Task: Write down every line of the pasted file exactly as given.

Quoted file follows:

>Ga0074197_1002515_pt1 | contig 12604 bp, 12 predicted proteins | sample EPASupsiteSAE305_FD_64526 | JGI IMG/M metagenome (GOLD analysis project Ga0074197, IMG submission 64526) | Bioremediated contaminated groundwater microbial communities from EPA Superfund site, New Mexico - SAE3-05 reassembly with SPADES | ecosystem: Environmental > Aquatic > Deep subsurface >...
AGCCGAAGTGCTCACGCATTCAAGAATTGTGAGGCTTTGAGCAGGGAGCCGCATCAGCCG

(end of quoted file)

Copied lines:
>Ga0074197_1002515_pt1 | contig 12604 bp, 12 predicted proteins | sample EPASupsiteSAE305_FD_64526 | JGI IMG/M metagenome (GOLD analysis project Ga0074197, IMG submission 64526) | Bioremediated contaminated groundwater microbial communities from EPA Superfund site, New Mexico - SAE3-05 reassembly with SPADES | ecosystem: Environmental > Aquatic > Deep subsurface >...
AGCCGAAGTGCTCACGCATTCAAGAATTGTGAGGCTTTGAGCAGGGAGCCGCATCAGCCG